Two students walk and talk up a pathway surrounded by spring flowers.

Making Big Decisions

A “How To” Guide Within a “How Not To” Story

It’s the beginning of April, and with it a time of big decisions. For high school seniors across the country, it’s a time of deliberation and decision; the National Candidate’s Reply Deadline for most colleges and universities looms ahead on May 1, and while many may have already made their college decisions, there are many more who are still considering and making their choice every day.

There are many ways to make your college decision; some of them are undeniably better than others. To illustrate, allow me to take you through a non-exhaustive list of how I made my own college decision:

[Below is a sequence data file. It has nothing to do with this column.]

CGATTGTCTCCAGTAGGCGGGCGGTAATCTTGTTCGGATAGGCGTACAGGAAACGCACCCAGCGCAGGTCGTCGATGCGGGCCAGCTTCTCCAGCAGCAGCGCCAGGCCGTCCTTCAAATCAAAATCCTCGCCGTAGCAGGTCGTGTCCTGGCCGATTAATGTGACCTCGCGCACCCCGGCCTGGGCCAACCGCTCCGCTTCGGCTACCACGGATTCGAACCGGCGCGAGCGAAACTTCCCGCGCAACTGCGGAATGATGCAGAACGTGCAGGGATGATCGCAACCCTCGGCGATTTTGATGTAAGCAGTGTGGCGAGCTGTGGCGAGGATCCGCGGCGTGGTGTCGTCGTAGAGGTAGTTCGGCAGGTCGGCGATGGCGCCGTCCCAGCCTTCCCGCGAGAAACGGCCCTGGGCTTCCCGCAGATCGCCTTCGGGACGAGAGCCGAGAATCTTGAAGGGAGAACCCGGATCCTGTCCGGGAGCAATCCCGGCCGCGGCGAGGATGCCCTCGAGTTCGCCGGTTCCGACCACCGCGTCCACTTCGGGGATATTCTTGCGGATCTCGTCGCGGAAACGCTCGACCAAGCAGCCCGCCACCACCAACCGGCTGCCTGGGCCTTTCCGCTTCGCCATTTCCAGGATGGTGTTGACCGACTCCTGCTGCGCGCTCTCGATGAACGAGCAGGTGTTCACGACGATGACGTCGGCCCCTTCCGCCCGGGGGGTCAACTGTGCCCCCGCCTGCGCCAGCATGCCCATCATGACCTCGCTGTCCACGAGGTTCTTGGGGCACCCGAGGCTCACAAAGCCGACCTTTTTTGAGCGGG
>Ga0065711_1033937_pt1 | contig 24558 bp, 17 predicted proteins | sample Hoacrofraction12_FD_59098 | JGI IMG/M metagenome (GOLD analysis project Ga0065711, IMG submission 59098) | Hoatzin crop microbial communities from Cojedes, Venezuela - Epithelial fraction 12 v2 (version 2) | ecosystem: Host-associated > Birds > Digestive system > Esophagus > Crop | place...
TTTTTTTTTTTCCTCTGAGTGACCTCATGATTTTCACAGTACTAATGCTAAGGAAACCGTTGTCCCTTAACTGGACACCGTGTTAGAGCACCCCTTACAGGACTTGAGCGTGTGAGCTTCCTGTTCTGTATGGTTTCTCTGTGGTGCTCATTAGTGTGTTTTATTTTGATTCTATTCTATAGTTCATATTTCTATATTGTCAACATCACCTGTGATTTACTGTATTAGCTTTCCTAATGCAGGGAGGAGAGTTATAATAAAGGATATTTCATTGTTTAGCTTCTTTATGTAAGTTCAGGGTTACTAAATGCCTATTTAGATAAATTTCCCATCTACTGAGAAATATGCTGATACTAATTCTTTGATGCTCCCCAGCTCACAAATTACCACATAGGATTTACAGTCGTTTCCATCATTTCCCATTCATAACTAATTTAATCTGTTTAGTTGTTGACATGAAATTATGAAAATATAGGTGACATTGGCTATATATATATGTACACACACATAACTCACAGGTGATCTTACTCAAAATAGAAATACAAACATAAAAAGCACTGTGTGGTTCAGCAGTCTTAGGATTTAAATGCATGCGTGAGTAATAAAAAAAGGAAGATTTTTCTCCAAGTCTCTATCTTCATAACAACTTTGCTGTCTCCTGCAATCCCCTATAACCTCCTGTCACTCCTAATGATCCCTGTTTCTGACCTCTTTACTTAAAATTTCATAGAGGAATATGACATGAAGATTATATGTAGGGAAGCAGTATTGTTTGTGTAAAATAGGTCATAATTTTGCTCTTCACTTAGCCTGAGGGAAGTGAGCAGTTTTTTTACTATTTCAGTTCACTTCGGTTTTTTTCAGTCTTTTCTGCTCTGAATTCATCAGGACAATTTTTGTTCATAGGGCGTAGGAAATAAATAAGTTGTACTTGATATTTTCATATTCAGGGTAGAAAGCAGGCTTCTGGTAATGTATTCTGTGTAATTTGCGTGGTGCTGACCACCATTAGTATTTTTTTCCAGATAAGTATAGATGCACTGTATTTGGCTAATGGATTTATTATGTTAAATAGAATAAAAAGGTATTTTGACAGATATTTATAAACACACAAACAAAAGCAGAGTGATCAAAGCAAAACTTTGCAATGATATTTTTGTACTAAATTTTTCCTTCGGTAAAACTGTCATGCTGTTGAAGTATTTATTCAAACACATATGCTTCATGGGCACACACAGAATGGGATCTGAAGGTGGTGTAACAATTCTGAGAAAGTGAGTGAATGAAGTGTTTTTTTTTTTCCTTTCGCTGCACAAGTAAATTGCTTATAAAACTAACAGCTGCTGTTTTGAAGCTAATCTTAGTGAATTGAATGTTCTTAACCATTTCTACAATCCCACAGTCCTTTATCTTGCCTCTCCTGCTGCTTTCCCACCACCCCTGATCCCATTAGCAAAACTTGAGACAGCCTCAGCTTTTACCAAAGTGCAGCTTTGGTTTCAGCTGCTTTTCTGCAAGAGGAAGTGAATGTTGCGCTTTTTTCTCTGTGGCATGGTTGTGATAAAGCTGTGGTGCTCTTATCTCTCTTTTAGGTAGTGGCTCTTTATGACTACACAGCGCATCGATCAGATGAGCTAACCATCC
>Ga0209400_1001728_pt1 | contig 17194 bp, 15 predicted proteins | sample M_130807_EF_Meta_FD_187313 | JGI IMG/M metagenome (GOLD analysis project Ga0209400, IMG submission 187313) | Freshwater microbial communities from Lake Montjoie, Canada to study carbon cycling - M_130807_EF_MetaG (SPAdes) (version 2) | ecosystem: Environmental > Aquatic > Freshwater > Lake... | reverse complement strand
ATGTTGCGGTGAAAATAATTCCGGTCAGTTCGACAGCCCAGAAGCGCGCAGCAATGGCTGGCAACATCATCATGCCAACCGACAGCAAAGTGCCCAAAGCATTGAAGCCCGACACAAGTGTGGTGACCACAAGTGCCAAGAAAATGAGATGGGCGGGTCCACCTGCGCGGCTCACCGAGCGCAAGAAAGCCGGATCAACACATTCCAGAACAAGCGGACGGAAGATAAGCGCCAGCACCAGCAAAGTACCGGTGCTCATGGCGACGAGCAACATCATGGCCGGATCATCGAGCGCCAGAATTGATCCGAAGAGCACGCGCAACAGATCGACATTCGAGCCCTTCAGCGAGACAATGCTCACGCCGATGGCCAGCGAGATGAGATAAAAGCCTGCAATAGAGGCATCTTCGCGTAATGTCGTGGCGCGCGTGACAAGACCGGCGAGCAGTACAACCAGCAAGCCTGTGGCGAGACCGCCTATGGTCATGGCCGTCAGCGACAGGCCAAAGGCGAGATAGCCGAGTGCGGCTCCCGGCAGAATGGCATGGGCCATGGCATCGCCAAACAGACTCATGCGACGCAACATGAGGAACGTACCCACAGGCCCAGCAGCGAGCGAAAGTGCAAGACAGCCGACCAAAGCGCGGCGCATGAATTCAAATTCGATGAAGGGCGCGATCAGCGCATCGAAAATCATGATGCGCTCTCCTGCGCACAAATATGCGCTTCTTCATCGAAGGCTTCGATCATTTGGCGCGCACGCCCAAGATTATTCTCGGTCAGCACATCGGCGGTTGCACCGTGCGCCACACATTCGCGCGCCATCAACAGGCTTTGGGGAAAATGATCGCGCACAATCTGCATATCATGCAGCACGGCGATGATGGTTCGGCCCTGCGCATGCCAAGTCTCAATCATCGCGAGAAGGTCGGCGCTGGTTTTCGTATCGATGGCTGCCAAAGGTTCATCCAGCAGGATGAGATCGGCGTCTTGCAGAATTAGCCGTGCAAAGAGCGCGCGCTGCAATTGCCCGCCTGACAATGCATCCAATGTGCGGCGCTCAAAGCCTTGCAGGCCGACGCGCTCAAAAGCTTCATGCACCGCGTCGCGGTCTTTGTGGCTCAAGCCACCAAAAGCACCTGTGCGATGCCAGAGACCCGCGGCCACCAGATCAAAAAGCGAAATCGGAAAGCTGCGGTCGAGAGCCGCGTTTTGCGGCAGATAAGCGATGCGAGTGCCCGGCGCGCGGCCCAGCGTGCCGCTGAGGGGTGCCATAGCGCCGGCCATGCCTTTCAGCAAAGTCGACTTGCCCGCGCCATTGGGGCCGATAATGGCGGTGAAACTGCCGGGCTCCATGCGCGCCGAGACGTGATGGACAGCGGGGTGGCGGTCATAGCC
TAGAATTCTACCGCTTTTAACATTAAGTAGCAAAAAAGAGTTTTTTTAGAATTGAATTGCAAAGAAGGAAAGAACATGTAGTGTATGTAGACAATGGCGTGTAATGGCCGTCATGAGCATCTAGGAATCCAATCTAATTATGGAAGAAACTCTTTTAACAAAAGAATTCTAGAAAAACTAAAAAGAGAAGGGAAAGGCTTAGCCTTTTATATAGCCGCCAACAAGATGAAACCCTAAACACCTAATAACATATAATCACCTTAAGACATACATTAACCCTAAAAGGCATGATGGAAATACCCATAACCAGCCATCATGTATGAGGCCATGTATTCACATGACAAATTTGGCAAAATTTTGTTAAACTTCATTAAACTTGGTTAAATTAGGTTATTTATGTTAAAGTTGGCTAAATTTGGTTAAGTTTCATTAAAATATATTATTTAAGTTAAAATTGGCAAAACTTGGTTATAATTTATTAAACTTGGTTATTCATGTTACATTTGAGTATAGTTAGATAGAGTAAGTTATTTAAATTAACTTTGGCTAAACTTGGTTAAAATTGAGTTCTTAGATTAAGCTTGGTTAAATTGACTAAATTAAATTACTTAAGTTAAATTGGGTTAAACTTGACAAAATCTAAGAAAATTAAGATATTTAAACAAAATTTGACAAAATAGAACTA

Decision Making Tactic 1: Scientific

As a high school student, I was particularly interested in STEM fields, and thus believed myself to be extremely scientific (despite significant evidence against it, looking at you every personality quiz I ever faked). Early on in the process, around January or so, I decided that clearly I could make this decision scientifically. So I did what every scientist does in moments of crisis: I made an Excel spreadsheet.

I very scientifically selected some variables, figured out how to give each college I was considering a score and put them in the spreadsheet. It spit out what I had determined was the mathematically best college for me. It also, coincidentally, spit back out the name of the college where I had a bad interaction with a professor and felt bad about being on campus. I cursed the spreadsheet’s name and moved on.